Brabu Pharmacy and Wellness Center
Theodore R. Parker, R.Ph., MPH
This community pharmacy in the Northern Marianas Islands says it was left completely out. The only "preferred" pharmacy for their patients is in Hawaii, 9 hours away by plane. The pharmacy appealed to CMS and even offered to match the reimbursement rate, but was told that being in the preferred network was "by invitation only" and was denied.
Hashim Zaibak, R.Ph.
3727 W Wisconsin Ave
Milwaukee, WI 53208-3182
Serves a considerable amount of low-income Medicaid/Medicare patients. Many of them don't have cars and would certainly prefer (for example) in the harsh winter months to not have to make the public transportation trip to the pharmacy. The pharmacy does a lot of delivery, but they do a lot more than just drop off the prescriptions. They actually offer MTM services in their patient's homes
They cater to several different immigrant populations that include the Hmong (besides the Minneapolis/St. Paul area they have the highest number), Somalis, Iraqis and Spanish speakers. Their delivery drivers speak those languages and can facilitate video conferencing with staff pharmacists via tablet computers when patient questions arise or counseling is requested.
They also go to other community venues likes churches to provide disease state management education.
No national chain would go above and beyond like this to cater to their patients, who clearly lose out when preferred pharmacy plans excluded this pharmacy.
Mt. Carmel Pharmacy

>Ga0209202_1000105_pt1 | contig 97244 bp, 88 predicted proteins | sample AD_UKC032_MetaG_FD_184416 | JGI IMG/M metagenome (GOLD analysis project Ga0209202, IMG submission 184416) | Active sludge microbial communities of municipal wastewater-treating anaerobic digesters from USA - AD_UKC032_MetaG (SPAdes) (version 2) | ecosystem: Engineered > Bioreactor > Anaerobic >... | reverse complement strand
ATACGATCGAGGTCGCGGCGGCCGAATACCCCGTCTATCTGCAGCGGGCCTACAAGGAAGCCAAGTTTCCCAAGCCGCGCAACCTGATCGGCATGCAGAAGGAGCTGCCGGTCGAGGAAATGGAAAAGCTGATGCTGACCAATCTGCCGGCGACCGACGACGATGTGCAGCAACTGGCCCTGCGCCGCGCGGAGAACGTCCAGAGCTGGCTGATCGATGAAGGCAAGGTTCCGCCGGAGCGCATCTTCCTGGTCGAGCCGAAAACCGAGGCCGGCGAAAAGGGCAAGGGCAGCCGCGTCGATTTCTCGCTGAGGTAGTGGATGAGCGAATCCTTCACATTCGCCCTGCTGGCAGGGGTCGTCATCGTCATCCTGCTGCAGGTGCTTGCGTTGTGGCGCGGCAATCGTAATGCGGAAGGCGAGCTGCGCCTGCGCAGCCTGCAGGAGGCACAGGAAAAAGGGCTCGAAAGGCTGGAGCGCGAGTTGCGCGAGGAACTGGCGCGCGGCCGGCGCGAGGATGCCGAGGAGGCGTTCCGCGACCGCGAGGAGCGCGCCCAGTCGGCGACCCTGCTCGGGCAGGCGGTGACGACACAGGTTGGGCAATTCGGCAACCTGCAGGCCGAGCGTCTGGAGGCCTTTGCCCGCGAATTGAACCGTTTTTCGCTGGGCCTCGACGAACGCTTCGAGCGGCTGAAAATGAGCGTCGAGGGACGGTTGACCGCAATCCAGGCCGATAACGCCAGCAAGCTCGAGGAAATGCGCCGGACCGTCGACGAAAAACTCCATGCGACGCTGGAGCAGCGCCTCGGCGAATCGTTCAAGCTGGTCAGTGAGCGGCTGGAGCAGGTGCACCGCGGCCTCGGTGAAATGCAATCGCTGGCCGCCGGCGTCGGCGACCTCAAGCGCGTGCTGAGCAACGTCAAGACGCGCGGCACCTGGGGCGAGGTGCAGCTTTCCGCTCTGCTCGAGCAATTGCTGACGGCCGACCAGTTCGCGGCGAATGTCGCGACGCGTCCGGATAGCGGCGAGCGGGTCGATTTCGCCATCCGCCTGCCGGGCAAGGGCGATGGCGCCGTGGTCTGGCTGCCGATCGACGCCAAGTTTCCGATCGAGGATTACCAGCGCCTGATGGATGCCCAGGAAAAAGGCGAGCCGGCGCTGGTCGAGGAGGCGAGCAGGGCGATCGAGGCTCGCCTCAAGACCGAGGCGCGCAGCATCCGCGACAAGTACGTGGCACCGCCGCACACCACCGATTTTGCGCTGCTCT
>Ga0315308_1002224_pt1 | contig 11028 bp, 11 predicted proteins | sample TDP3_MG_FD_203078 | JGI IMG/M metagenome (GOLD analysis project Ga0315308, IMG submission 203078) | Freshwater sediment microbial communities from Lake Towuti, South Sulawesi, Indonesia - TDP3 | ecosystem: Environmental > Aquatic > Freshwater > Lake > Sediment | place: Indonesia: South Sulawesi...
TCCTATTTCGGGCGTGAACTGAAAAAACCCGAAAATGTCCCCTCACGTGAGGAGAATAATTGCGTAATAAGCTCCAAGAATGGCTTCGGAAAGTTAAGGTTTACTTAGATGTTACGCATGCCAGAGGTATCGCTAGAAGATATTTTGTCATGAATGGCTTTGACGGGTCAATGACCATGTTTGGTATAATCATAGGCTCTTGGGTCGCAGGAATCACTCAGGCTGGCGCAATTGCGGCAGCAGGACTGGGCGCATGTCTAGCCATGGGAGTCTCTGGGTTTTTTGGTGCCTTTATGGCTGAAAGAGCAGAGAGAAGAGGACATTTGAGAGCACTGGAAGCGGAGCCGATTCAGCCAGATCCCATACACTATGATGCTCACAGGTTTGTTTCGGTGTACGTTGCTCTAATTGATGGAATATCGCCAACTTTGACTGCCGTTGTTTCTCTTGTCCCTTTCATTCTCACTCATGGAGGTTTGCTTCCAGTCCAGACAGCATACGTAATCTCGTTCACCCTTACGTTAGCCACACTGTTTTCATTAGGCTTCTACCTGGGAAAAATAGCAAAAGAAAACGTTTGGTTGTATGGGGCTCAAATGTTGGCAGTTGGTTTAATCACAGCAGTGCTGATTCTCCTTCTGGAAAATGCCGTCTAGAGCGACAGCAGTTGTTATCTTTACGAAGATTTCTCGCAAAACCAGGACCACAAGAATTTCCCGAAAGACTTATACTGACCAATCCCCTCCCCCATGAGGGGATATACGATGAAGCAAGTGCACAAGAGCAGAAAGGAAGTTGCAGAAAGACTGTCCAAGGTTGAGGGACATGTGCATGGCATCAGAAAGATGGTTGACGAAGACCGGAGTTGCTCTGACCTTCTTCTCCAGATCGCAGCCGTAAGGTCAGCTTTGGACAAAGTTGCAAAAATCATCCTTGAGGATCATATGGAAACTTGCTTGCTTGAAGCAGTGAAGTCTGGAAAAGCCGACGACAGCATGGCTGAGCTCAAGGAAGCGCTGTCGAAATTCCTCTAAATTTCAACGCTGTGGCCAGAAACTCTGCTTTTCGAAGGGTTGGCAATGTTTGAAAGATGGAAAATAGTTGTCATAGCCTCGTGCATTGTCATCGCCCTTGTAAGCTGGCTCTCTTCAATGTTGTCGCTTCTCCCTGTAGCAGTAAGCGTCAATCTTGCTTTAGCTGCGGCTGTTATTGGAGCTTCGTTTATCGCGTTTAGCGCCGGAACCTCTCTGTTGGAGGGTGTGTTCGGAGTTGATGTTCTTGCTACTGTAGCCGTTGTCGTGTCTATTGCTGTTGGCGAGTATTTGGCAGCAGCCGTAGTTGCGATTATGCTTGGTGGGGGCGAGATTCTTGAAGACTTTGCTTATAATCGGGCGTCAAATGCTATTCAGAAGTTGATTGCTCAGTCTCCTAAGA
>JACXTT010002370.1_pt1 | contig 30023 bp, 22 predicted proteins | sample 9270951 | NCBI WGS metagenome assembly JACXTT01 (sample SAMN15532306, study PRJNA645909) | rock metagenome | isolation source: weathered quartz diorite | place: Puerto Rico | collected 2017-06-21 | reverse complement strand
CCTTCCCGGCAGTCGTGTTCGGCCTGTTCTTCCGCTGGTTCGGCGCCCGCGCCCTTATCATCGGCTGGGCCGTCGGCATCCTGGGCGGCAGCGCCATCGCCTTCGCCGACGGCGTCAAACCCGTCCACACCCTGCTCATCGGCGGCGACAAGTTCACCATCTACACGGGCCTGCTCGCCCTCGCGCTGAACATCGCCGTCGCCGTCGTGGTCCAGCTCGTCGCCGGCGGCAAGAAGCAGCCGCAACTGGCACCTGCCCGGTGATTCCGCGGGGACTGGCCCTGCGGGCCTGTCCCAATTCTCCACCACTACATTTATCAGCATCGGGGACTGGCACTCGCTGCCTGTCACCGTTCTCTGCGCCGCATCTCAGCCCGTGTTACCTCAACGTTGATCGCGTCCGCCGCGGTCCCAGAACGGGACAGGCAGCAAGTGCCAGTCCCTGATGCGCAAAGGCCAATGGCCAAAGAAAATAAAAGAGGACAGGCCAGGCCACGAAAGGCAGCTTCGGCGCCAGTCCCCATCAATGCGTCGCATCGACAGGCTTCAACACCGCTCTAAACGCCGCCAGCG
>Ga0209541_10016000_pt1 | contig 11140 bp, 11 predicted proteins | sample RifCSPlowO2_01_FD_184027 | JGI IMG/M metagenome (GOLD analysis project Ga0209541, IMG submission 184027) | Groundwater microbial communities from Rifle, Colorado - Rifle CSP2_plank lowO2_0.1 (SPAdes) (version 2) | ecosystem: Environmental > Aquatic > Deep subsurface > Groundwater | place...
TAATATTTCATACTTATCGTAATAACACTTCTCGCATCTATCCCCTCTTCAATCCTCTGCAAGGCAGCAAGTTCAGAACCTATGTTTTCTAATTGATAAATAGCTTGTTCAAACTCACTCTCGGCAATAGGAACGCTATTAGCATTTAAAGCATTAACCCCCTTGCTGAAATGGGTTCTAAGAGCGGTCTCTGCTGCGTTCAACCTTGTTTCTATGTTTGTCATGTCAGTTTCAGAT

705 E. 187st
The pharmacy has been in the same location for 50 years with the same ownership—passed down from father to sons.
The community landscape has changed considerably during that time period. It went from being dominated by Italians to being true melting pot of all ethnicities and races. He has pharmacists who speak Italian, Spanish and Albanian.
No other pharmacy in the immediate area offers that. And certainly the same-day home delivery they provide to approximately 60% of their Medicare Part D patients can't be replicated at a chain pharmacy. Patients are very comfortable with this pharmacy because they have been going there for years if not decades.
By breaking down the language barrier they are able to dispense what can become life-saving advice. You can't put a price on that.
A family comes from the Dominican Republic and speaks Spanish only. The father is in renal failure when they come to the pharmacy and introduce themselves. The pharmacist and staff speak Spanish from the moment they walk through the door. Their level of comfort was obvious and that was 7 years ago. The father has since qualified for Medicare part D, has been relying on our delivery service, and recently had a kidney transplant. Were it not for the comfort level, this patient might have landed in a chain pharmacy that could not meet the needs that his family relies on till this day for medication delivery, professional pharmacy advice on the specialized medicines he will be on for the remainder of his life which are explained in detail in the language that he and his family are most comfortable with. The pharmacy is truly a lifeline for this Spanish-speaking patient.